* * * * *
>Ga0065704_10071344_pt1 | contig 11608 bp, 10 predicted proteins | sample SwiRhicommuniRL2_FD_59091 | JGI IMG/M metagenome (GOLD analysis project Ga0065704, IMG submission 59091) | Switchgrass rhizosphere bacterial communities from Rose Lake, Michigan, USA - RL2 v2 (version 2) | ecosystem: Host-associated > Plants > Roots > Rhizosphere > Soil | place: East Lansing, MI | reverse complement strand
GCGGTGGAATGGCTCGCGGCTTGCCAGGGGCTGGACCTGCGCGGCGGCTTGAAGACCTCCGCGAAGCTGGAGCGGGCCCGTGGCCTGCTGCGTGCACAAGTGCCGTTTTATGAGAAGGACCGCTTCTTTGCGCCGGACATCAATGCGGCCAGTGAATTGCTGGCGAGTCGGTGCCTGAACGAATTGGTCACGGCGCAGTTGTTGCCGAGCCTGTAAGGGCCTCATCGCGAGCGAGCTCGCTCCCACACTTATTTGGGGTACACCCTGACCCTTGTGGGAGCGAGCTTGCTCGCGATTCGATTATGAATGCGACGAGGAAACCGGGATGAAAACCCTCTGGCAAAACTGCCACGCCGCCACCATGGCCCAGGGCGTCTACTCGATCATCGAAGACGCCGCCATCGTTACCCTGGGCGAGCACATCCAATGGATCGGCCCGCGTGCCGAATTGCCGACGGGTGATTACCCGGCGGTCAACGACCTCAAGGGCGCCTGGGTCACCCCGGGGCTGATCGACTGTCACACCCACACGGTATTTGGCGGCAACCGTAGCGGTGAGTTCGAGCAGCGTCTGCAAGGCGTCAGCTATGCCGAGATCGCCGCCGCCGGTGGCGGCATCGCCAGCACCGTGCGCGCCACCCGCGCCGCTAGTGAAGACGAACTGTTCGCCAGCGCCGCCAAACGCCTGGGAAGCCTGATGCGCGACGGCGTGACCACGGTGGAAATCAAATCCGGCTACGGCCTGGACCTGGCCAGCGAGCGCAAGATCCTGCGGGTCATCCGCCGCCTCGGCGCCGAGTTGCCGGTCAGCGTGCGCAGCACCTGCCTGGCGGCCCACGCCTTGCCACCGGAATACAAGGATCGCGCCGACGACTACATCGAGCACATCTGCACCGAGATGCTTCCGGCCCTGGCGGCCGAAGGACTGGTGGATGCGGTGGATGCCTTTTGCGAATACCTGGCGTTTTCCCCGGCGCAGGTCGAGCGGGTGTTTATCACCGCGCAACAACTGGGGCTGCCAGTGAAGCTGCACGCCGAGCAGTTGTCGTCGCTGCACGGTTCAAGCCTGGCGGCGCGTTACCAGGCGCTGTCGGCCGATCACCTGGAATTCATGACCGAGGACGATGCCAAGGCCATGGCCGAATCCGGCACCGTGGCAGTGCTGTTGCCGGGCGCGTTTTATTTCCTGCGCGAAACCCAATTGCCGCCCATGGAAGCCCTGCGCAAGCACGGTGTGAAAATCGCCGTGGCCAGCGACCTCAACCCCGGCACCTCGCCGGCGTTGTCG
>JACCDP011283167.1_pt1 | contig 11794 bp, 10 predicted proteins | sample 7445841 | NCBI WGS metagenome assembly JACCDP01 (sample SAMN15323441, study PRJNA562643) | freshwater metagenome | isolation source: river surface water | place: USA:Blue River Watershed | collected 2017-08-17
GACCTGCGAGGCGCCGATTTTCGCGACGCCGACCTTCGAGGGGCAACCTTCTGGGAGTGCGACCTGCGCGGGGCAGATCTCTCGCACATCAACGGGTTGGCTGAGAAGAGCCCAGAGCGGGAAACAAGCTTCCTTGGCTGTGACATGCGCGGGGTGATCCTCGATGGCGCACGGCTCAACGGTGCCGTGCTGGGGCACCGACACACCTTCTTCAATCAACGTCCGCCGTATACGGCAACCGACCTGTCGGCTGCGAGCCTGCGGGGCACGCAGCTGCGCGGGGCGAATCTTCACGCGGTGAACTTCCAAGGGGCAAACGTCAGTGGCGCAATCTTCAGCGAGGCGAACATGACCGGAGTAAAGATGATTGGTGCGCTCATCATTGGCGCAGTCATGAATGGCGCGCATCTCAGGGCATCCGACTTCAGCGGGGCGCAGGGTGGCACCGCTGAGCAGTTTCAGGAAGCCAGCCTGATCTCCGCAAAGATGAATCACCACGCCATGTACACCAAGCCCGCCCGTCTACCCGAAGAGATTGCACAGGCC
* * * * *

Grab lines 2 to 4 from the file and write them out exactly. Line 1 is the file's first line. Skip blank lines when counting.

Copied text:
GCGGTGGAATGGCTCGCGGCTTGCCAGGGGCTGGACCTGCGCGGCGGCTTGAAGACCTCCGCGAAGCTGGAGCGGGCCCGTGGCCTGCTGCGTGCACAAGTGCCGTTTTATGAGAAGGACCGCTTCTTTGCGCCGGACATCAATGCGGCCAGTGAATTGCTGGCGAGTCGGTGCCTGAACGAATTGGTCACGGCGCAGTTGTTGCCGAGCCTGTAAGGGCCTCATCGCGAGCGAGCTCGCTCCCACACTTATTTGGGGTACACCCTGACCCTTGTGGGAGCGAGCTTGCTCGCGATTCGATTATGAATGCGACGAGGAAACCGGGATGAAAACCCTCTGGCAAAACTGCCACGCCGCCACCATGGCCCAGGGCGTCTACTCGATCATCGAAGACGCCGCCATCGTTACCCTGGGCGAGCACATCCAATGGATCGGCCCGCGTGCCGAATTGCCGACGGGTGATTACCCGGCGGTCAACGACCTCAAGGGCGCCTGGGTCACCCCGGGGCTGATCGACTGTCACACCCACACGGTATTTGGCGGCAACCGTAGCGGTGAGTTCGAGCAGCGTCTGCAAGGCGTCAGCTATGCCGAGATCGCCGCCGCCGGTGGCGGCATCGCCAGCACCGTGCGCGCCACCCGCGCCGCTAGTGAAGACGAACTGTTCGCCAGCGCCGCCAAACGCCTGGGAAGCCTGATGCGCGACGGCGTGACCACGGTGGAAATCAAATCCGGCTACGGCCTGGACCTGGCCAGCGAGCGCAAGATCCTGCGGGTCATCCGCCGCCTCGGCGCCGAGTTGCCGGTCAGCGTGCGCAGCACCTGCCTGGCGGCCCACGCCTTGCCACCGGAATACAAGGATCGCGCCGACGACTACATCGAGCACATCTGCACCGAGATGCTTCCGGCCCTGGCGGCCGAAGGACTGGTGGATGCGGTGGATGCCTTTTGCGAATACCTGGCGTTTTCCCCGGCGCAGGTCGAGCGGGTGTTTATCACCGCGCAACAACTGGGGCTGCCAGTGAAGCTGCACGCCGAGCAGTTGTCGTCGCTGCACGGTTCAAGCCTGGCGGCGCGTTACCAGGCGCTGTCGGCCGATCACCTGGAATTCATGACCGAGGACGATGCCAAGGCCATGGCCGAATCCGGCACCGTGGCAGTGCTGTTGCCGGGCGCGTTTTATTTCCTGCGCGAAACCCAATTGCCGCCCATGGAAGCCCTGCGCAAGCACGGTGTGAAAATCGCCGTGGCCAGCGACCTCAACCCCGGCACCTCGCCGGCGTTGTCG
>JACCDP011283167.1_pt1 | contig 11794 bp, 10 predicted proteins | sample 7445841 | NCBI WGS metagenome assembly JACCDP01 (sample SAMN15323441, study PRJNA562643) | freshwater metagenome | isolation source: river surface water | place: USA:Blue River Watershed | collected 2017-08-17
GACCTGCGAGGCGCCGATTTTCGCGACGCCGACCTTCGAGGGGCAACCTTCTGGGAGTGCGACCTGCGCGGGGCAGATCTCTCGCACATCAACGGGTTGGCTGAGAAGAGCCCAGAGCGGGAAACAAGCTTCCTTGGCTGTGACATGCGCGGGGTGATCCTCGATGGCGCACGGCTCAACGGTGCCGTGCTGGGGCACCGACACACCTTCTTCAATCAACGTCCGCCGTATACGGCAACCGACCTGTCGGCTGCGAGCCTGCGGGGCACGCAGCTGCGCGGGGCGAATCTTCACGCGGTGAACTTCCAAGGGGCAAACGTCAGTGGCGCAATCTTCAGCGAGGCGAACATGACCGGAGTAAAGATGATTGGTGCGCTCATCATTGGCGCAGTCATGAATGGCGCGCATCTCAGGGCATCCGACTTCAGCGGGGCGCAGGGTGGCACCGCTGAGCAGTTTCAGGAAGCCAGCCTGATCTCCGCAAAGATGAATCACCACGCCATGTACACCAAGCCCGCCCGTCTACCCGAAGAGATTGCACAGGCC